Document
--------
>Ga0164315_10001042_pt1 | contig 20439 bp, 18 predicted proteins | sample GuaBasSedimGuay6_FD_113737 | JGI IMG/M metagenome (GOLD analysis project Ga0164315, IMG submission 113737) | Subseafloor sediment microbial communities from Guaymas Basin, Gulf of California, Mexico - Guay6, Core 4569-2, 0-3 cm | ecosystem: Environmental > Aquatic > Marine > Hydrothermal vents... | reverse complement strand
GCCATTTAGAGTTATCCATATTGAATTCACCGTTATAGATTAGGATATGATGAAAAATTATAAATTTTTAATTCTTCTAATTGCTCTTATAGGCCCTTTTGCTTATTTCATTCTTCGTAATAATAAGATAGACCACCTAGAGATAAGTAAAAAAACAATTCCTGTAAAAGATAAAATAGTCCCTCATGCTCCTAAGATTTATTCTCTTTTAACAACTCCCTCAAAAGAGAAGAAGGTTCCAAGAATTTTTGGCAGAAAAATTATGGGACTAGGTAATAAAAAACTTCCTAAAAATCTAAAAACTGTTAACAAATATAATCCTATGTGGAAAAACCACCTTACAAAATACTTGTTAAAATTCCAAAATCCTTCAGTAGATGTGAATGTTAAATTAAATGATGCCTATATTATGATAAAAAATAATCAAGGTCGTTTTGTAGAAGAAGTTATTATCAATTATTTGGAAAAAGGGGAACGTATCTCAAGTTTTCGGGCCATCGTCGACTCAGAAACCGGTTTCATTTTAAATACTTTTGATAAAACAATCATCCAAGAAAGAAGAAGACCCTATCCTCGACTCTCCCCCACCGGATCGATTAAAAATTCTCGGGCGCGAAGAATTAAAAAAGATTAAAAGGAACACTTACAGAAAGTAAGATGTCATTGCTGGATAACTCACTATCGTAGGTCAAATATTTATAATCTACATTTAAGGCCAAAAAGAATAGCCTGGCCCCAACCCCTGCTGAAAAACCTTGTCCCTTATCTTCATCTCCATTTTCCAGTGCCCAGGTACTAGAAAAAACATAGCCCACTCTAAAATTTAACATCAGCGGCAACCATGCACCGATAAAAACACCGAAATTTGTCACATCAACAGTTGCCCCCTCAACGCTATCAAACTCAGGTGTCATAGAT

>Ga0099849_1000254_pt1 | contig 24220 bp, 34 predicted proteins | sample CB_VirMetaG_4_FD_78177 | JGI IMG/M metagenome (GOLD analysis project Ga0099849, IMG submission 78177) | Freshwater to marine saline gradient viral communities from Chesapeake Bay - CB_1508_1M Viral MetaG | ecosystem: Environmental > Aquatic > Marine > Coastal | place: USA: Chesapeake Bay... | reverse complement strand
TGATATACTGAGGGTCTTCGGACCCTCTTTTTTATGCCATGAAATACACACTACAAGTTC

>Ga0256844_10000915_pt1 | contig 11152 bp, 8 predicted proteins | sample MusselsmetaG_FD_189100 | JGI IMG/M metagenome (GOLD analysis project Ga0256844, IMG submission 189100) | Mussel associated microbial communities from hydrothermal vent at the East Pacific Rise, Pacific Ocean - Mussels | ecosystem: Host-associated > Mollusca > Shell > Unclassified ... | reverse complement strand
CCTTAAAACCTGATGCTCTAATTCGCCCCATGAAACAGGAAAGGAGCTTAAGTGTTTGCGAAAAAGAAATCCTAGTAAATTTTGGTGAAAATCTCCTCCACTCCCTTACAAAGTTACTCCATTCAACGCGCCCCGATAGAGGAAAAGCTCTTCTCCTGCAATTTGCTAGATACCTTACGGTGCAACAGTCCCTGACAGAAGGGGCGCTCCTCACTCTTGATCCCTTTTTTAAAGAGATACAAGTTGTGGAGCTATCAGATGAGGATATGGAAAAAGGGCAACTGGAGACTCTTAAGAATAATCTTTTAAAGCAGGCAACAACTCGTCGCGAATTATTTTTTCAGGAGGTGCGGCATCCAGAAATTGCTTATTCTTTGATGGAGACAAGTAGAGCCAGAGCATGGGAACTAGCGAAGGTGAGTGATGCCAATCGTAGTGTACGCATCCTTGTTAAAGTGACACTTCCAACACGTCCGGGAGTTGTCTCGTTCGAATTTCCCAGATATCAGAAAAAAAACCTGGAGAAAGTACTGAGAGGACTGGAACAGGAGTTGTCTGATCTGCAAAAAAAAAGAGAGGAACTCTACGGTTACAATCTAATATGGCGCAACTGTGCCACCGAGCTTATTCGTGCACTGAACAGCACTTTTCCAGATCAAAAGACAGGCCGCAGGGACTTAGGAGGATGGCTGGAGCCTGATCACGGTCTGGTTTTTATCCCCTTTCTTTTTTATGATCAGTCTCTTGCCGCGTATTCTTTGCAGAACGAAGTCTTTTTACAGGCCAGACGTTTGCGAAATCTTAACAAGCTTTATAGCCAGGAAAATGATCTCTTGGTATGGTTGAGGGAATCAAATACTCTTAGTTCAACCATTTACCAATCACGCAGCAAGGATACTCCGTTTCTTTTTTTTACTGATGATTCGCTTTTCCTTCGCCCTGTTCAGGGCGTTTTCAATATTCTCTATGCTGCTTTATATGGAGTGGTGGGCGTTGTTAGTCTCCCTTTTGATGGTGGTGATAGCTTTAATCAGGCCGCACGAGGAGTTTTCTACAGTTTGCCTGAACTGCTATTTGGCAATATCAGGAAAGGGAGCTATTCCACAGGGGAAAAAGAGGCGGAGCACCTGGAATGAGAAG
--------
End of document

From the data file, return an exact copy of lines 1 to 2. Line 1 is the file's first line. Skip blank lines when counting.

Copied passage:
>Ga0164315_10001042_pt1 | contig 20439 bp, 18 predicted proteins | sample GuaBasSedimGuay6_FD_113737 | JGI IMG/M metagenome (GOLD analysis project Ga0164315, IMG submission 113737) | Subseafloor sediment microbial communities from Guaymas Basin, Gulf of California, Mexico - Guay6, Core 4569-2, 0-3 cm | ecosystem: Environmental > Aquatic > Marine > Hydrothermal vents... | reverse complement strand
GCCATTTAGAGTTATCCATATTGAATTCACCGTTATAGATTAGGATATGATGAAAAATTATAAATTTTTAATTCTTCTAATTGCTCTTATAGGCCCTTTTGCTTATTTCATTCTTCGTAATAATAAGATAGACCACCTAGAGATAAGTAAAAAAACAATTCCTGTAAAAGATAAAATAGTCCCTCATGCTCCTAAGATTTATTCTCTTTTAACAACTCCCTCAAAAGAGAAGAAGGTTCCAAGAATTTTTGGCAGAAAAATTATGGGACTAGGTAATAAAAAACTTCCTAAAAATCTAAAAACTGTTAACAAATATAATCCTATGTGGAAAAACCACCTTACAAAATACTTGTTAAAATTCCAAAATCCTTCAGTAGATGTGAATGTTAAATTAAATGATGCCTATATTATGATAAAAAATAATCAAGGTCGTTTTGTAGAAGAAGTTATTATCAATTATTTGGAAAAAGGGGAACGTATCTCAAGTTTTCGGGCCATCGTCGACTCAGAAACCGGTTTCATTTTAAATACTTTTGATAAAACAATCATCCAAGAAAGAAGAAGACCCTATCCTCGACTCTCCCCCACCGGATCGATTAAAAATTCTCGGGCGCGAAGAATTAAAAAAGATTAAAAGGAACACTTACAGAAAGTAAGATGTCATTGCTGGATAACTCACTATCGTAGGTCAAATATTTATAATCTACATTTAAGGCCAAAAAGAATAGCCTGGCCCCAACCCCTGCTGAAAAACCTTGTCCCTTATCTTCATCTCCATTTTCCAGTGCCCAGGTACTAGAAAAAACATAGCCCACTCTAAAATTTAACATCAGCGGCAACCATGCACCGATAAAAACACCGAAATTTGTCACATCAACAGTTGCCCCCTCAACGCTATCAAACTCAGGTGTCATAGAT